Pregnancy and Entrepreneurship – A dangerous combination?
The past 9 months have been a true rollercoaster for me personally and in my business (we are one after all) and for some reason I haven’t really felt inspired to share my journey. I do feel like I learnt so much, but just didn’t realize how important sharing my experience actually could be for others, so today I’m changing this up a bit and here’s why:
Ever since we shared the news that we are expecting, I have received a huge amount of negativity from all different directions, “I will not be able to grow a business while I’m pregnant/a new Mum, so why bother, I should just stop here. Also I will have to take a minimum of one year out when baby is here, so again why bother”… and more. I have come across very few people that honestly said, hey I took 2 weeks out to physically recover and then worked for 1 or 2 hours a day as and when I could. It was all doom and gloom. So I decided in true Gary V fashion it was time to document – not create. So here goes, today’s post on being pregnant and running a business and my experience (which may be nothing like yours).
The humble beginnings
As I’m writing this I am 36 weeks pregnant and waiting for D-Day to arrive. The first trimester now seems aaaaaages ago but luckily I journaled throughout the pregnancy, so I can track back quite easily.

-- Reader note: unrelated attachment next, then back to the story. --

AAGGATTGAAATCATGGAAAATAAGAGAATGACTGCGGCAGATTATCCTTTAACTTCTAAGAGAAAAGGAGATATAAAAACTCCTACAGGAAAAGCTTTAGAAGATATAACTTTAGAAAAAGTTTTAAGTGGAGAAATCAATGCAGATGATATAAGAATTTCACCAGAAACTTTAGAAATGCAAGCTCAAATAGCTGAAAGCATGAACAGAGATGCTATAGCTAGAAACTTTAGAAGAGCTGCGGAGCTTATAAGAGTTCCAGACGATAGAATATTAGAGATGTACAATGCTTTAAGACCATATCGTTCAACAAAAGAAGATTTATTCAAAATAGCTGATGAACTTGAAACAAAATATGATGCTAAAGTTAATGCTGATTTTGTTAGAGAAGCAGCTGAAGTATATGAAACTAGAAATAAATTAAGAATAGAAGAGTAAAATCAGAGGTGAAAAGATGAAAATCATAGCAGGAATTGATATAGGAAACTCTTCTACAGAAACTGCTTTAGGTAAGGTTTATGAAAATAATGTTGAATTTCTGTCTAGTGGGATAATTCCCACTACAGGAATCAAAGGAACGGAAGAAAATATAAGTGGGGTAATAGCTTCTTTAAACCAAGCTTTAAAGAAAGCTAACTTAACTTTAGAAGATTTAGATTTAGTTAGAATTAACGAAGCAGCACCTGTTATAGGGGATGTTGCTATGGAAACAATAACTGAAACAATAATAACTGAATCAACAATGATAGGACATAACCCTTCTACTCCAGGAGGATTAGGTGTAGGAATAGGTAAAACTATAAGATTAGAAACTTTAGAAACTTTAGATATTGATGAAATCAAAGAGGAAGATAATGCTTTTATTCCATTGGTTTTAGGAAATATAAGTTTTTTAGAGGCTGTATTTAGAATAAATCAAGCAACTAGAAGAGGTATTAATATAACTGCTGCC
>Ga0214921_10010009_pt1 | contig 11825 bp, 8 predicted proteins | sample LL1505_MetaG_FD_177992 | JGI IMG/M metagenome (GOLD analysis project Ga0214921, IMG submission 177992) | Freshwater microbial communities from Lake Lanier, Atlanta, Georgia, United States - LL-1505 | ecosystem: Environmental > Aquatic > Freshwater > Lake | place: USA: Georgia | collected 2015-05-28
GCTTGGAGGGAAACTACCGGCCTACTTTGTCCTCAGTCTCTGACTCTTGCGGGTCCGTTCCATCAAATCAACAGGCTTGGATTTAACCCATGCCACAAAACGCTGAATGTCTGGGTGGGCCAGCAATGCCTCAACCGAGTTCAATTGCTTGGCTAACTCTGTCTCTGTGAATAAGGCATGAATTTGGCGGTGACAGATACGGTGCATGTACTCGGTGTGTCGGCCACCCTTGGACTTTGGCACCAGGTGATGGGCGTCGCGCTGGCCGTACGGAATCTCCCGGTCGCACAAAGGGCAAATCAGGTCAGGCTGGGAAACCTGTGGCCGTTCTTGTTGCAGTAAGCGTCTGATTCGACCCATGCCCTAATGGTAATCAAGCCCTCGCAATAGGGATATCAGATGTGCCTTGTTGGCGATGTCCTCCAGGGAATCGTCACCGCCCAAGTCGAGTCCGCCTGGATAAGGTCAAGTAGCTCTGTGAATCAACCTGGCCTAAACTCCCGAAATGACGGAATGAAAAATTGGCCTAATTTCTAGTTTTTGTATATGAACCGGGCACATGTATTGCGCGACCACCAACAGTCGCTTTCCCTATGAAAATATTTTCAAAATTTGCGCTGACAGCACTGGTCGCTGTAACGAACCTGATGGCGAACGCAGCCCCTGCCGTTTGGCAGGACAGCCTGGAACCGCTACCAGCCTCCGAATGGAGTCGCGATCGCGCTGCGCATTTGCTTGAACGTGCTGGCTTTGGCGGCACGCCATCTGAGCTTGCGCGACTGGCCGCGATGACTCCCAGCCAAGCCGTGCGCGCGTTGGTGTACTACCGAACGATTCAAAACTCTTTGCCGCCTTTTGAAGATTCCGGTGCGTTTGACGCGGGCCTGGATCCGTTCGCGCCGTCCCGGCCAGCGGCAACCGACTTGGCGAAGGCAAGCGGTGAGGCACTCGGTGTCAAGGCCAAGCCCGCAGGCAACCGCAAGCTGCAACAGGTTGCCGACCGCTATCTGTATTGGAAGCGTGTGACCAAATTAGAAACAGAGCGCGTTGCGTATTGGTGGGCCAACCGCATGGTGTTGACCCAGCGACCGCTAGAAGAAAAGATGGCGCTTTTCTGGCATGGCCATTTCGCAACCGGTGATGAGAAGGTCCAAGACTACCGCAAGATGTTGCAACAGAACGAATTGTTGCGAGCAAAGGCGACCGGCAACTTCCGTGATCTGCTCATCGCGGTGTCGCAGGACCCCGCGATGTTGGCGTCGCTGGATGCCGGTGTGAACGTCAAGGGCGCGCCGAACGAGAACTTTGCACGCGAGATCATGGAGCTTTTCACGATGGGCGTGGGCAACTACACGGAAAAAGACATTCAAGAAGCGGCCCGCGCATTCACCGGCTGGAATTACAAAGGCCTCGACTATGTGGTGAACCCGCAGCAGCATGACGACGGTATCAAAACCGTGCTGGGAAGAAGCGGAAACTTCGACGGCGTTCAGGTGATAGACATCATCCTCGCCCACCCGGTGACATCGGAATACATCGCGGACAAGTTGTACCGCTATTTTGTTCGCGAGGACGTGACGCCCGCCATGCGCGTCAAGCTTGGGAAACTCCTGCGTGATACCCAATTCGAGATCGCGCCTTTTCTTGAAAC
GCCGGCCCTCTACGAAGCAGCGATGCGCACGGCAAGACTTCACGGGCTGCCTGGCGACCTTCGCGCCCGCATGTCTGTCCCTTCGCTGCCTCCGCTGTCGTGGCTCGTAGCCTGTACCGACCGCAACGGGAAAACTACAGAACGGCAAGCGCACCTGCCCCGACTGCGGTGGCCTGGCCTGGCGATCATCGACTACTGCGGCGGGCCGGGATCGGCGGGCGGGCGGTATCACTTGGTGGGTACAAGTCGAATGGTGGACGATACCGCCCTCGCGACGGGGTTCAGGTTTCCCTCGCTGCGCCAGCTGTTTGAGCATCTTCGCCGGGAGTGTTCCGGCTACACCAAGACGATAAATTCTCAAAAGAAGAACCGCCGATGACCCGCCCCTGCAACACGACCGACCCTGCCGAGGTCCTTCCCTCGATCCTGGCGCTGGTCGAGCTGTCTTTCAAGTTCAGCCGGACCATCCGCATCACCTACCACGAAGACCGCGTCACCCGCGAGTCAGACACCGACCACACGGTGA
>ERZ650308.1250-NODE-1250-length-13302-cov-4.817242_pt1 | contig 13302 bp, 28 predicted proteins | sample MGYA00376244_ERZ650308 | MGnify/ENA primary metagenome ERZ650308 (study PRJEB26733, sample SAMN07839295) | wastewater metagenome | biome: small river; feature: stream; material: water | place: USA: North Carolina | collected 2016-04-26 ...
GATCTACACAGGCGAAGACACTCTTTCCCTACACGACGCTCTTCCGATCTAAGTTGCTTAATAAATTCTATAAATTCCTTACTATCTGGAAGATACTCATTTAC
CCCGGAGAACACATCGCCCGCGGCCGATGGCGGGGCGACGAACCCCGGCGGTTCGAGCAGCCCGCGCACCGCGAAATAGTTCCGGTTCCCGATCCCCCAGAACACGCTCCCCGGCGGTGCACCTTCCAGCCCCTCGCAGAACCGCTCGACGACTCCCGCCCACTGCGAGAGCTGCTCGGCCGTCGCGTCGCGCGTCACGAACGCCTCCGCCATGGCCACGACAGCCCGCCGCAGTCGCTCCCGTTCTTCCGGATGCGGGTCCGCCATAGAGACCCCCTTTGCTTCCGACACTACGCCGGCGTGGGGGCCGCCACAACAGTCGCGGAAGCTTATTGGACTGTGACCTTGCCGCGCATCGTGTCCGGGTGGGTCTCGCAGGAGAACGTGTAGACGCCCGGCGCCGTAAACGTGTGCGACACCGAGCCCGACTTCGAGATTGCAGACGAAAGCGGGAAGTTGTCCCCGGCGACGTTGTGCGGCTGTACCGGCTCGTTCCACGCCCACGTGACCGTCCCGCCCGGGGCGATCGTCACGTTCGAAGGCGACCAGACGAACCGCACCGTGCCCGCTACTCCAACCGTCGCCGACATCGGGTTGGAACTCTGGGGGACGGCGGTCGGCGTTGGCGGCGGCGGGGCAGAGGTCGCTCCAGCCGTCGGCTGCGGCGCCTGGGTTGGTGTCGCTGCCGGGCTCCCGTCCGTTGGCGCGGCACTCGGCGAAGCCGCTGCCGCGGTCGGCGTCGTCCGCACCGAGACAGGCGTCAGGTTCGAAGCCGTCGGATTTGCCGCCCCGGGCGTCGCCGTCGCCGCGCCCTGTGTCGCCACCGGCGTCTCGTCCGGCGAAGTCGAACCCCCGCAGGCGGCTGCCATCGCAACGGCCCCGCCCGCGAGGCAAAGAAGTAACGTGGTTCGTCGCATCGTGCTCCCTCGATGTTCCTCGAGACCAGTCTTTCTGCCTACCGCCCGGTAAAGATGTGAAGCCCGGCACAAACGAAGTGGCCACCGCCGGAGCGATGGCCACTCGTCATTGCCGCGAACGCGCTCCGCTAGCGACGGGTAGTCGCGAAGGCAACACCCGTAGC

When I decided to start my business at the beginning of 2016 and then finally followed through, I’d have never thought that it would take off as quickly as it did. So I couldn’t wait to finally hand in my resignation in my job – but well I didn’t expect to find out I’m pregnant about 2 weeks later! Initially I was of course thrilled but also reeeeally worried. I’d left the “security” of my full-time job to embark on the journey of entrepreneurship – or so I phrased it at the time. A little bit further down the line I realized that my job would definitely not give me anymore security and I still wouldn’t have any money anyways, so it didn’t even matter, but I did worry.
Coming to terms with your life changing
My first tip off the bat is to take some time out from your day-to-day stuff to just be and digest the information that you are becoming a Mum.